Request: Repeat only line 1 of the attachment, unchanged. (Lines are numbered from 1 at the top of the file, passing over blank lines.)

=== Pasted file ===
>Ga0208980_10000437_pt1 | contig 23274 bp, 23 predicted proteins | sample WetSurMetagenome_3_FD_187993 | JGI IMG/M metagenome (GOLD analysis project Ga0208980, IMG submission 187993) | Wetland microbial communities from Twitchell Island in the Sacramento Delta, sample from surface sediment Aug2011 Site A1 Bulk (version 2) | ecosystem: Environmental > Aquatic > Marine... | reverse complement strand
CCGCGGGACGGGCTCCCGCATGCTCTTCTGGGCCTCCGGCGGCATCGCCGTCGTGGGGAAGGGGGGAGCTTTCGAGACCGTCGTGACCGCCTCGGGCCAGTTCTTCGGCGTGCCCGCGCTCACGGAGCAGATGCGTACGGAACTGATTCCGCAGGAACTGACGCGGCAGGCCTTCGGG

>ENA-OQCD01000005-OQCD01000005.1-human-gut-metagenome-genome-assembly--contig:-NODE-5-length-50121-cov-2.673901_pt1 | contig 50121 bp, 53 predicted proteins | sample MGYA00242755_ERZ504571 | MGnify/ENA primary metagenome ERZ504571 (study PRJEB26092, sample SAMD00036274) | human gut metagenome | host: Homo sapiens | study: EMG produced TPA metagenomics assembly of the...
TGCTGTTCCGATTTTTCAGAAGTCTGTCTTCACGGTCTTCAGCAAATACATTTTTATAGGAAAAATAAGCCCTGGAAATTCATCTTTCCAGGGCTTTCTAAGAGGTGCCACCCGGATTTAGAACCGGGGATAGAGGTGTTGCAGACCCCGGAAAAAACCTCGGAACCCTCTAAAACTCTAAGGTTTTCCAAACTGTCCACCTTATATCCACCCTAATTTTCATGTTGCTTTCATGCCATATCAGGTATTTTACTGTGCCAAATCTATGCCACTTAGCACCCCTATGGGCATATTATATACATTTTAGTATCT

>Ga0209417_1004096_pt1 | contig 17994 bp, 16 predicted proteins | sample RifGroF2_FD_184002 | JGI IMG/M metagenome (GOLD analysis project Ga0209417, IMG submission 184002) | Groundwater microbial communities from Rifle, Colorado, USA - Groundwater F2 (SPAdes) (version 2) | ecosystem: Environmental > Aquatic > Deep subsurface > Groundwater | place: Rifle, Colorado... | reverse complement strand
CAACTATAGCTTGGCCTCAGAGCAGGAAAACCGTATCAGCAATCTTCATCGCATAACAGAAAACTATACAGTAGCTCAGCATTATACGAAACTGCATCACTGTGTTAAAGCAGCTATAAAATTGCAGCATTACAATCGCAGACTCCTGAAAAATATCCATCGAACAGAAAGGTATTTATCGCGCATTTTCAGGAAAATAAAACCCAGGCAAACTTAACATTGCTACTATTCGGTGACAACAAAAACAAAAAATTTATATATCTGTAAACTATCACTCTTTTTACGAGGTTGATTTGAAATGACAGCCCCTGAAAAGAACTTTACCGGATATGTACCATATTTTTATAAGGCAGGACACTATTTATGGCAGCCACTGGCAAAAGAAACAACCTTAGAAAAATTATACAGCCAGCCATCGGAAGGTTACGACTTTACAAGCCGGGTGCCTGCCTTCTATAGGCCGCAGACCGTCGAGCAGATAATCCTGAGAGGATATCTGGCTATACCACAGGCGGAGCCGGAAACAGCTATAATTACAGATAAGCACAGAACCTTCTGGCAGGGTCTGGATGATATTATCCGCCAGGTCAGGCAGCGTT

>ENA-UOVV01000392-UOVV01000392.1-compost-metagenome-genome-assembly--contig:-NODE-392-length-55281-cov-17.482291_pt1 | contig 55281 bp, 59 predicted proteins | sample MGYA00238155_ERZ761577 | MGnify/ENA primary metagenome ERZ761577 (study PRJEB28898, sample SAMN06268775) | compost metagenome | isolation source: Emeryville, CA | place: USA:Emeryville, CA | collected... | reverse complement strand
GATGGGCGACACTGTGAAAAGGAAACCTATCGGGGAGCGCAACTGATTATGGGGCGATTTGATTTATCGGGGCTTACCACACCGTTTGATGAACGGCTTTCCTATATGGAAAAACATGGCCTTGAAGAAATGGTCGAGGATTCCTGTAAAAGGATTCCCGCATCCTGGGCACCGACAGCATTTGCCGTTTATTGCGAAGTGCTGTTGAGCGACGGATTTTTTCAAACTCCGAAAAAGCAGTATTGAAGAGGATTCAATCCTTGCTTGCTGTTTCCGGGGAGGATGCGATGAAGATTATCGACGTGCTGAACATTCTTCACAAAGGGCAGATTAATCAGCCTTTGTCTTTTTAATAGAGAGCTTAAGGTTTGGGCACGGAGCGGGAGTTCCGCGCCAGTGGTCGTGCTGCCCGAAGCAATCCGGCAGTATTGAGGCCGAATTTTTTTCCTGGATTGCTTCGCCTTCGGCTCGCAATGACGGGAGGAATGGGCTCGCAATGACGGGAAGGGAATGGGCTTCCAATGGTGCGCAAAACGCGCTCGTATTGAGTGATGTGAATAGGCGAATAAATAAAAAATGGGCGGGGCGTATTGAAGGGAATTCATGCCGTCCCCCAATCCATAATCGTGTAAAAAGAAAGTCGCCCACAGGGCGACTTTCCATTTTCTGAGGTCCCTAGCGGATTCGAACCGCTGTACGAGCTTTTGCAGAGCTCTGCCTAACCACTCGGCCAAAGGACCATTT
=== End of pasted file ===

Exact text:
>Ga0208980_10000437_pt1 | contig 23274 bp, 23 predicted proteins | sample WetSurMetagenome_3_FD_187993 | JGI IMG/M metagenome (GOLD analysis project Ga0208980, IMG submission 187993) | Wetland microbial communities from Twitchell Island in the Sacramento Delta, sample from surface sediment Aug2011 Site A1 Bulk (version 2) | ecosystem: Environmental > Aquatic > Marine... | reverse complement strand